By definition, a pilgrimage is a journey, especially a long one, made to some sacred place as an act of religious devotion.
Most people know of the Camino, the pilgrims’ way which featured in Martin Sheen’s film, The Way. The most popular route (very to over- crowded in mid-summer) is the Camino Francés, stretching 780 km from St Jean-Pied-du-Port near Biarritz in France to Santiago.
This route is fed into by three other French routes: The Voie de Tours, the Voie de Vezelay, and the Voie du Puy.
It is also joined along its route by the Camino Aragones (which is fed by the Voie d’Arles which crosses the Pyrenees at the Somport Pass), by the Camí de Sant Jaume from Montserrat near Barcelona, the Ruta de Tunel from Irun, the Camino Primitivo from Bilbao and Oviedo, and by the Camino de Levante from Valencia and Toledo.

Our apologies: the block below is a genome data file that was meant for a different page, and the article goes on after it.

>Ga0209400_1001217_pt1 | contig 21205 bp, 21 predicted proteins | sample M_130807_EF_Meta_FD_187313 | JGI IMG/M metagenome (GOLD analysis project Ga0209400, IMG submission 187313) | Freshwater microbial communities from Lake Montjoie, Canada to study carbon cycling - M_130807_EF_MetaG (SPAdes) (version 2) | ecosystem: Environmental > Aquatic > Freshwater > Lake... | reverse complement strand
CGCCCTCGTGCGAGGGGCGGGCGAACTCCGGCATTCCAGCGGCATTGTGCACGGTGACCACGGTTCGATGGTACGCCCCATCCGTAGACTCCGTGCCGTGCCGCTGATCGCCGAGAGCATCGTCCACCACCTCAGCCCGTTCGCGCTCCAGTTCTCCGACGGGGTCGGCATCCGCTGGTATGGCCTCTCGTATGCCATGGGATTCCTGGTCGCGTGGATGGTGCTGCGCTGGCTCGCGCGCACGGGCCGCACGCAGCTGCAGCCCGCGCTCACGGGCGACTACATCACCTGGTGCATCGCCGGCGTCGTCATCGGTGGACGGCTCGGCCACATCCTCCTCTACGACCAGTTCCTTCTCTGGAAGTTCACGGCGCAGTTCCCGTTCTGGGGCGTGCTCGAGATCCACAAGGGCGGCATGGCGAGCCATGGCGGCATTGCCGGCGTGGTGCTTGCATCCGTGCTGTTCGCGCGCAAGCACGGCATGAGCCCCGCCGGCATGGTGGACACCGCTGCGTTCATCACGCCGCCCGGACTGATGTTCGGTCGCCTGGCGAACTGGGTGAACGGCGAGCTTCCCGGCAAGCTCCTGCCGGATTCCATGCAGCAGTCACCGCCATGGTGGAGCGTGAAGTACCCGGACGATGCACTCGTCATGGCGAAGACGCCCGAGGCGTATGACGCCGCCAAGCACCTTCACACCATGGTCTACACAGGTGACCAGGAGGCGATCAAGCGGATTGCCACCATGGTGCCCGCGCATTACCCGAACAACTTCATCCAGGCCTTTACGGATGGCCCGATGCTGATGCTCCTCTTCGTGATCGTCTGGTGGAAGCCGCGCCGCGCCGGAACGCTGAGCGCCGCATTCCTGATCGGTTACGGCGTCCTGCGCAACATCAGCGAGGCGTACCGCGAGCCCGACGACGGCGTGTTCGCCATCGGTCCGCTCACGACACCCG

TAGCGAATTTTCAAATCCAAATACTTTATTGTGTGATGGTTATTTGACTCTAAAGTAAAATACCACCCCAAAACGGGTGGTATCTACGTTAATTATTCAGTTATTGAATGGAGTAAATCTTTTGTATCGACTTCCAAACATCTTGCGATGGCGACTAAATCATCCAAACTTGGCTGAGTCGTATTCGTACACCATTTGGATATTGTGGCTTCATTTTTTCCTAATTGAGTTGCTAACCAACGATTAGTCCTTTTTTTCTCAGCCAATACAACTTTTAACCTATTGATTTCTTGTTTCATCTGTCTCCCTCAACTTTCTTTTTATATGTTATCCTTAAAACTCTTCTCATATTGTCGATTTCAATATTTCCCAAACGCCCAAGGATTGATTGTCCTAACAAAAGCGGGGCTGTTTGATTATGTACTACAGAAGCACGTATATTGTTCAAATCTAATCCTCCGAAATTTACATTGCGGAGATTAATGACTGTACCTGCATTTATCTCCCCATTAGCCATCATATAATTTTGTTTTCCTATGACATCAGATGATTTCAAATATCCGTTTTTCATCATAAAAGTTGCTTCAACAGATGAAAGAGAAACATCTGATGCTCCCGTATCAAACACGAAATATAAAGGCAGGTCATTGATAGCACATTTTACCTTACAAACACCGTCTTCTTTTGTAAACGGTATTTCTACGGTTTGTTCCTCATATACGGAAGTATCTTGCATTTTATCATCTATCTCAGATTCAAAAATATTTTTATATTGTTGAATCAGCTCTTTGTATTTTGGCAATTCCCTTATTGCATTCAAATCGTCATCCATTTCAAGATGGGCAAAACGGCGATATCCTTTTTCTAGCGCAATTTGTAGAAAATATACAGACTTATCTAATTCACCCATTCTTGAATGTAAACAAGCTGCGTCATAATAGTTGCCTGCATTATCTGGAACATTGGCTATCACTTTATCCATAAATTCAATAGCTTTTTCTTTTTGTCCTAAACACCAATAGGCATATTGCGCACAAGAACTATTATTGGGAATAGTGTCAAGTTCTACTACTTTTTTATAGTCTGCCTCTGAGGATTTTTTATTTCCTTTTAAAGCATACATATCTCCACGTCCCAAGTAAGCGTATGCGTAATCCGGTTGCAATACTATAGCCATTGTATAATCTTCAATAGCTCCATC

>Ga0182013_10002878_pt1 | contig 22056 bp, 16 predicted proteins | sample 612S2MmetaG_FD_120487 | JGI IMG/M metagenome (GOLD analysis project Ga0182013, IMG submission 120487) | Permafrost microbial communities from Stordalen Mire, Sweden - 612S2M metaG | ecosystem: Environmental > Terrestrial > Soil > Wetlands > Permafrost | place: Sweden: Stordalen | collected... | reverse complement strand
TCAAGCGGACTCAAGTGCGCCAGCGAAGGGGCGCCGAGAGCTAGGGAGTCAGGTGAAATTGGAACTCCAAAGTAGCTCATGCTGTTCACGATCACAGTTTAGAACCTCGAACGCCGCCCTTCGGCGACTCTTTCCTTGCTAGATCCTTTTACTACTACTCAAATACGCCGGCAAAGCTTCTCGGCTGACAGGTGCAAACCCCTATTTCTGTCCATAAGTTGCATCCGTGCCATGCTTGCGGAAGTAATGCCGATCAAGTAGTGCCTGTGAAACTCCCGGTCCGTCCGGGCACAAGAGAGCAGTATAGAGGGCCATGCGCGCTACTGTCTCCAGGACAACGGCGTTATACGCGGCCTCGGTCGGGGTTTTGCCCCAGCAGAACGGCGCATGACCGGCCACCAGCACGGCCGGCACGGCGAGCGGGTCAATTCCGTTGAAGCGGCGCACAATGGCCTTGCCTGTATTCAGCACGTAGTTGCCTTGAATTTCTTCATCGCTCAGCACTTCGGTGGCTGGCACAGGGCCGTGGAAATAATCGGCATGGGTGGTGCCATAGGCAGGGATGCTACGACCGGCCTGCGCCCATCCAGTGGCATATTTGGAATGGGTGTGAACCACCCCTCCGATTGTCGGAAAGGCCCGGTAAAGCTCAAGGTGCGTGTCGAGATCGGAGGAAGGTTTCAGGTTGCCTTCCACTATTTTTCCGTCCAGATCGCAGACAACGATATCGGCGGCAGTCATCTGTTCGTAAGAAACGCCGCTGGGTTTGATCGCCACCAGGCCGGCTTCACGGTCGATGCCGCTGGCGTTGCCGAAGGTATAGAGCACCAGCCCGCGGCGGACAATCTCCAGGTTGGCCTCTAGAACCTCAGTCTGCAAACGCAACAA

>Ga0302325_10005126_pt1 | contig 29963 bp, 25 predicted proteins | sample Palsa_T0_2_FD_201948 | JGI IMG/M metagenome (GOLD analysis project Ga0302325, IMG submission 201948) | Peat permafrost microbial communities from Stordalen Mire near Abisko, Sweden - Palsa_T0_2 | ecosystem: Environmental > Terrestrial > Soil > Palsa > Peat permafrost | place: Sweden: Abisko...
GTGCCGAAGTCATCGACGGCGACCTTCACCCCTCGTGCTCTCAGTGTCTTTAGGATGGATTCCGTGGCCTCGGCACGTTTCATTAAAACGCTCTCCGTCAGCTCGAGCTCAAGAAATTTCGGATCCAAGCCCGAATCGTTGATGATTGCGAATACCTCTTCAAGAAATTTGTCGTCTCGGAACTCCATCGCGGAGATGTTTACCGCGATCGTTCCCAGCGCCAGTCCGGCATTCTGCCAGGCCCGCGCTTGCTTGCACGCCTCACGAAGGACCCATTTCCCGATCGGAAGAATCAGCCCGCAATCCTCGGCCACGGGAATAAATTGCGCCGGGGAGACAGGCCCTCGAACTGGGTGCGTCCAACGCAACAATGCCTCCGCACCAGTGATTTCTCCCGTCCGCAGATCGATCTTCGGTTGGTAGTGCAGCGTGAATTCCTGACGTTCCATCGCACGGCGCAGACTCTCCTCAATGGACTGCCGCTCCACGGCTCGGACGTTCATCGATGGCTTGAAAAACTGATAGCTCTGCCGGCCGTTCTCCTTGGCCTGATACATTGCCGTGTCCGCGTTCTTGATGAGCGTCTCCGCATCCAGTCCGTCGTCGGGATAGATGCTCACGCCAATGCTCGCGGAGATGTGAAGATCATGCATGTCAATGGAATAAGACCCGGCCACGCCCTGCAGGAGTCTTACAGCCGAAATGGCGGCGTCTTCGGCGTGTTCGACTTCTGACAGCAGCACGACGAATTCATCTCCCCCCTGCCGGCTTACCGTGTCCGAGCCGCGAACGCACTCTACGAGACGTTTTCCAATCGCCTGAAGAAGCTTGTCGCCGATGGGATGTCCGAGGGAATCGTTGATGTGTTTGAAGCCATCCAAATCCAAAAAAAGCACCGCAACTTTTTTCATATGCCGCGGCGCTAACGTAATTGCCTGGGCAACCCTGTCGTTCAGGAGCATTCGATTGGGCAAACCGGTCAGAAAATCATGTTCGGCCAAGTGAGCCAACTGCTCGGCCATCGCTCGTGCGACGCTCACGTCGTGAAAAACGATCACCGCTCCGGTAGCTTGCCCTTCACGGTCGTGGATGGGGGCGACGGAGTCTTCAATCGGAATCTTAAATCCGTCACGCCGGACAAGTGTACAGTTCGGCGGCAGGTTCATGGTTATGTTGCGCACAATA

Not all pilgrimages are so dramatic: Some are more modest in scale and distance. All, however, centre around devotion.
This is the prayer used during the Mary Aikenhead pilgrimage to Hobart in March 2017:
With grateful hearts,
We acknowledge the gift of Mary Aikenhead.
Thank you God for calling us to follow her
In service of the poor and the most needy.
Hep us to surrender to your providential love
In all circumstances of our lives.
We pray that, as true followers of Mary,
We may be impelled by your love.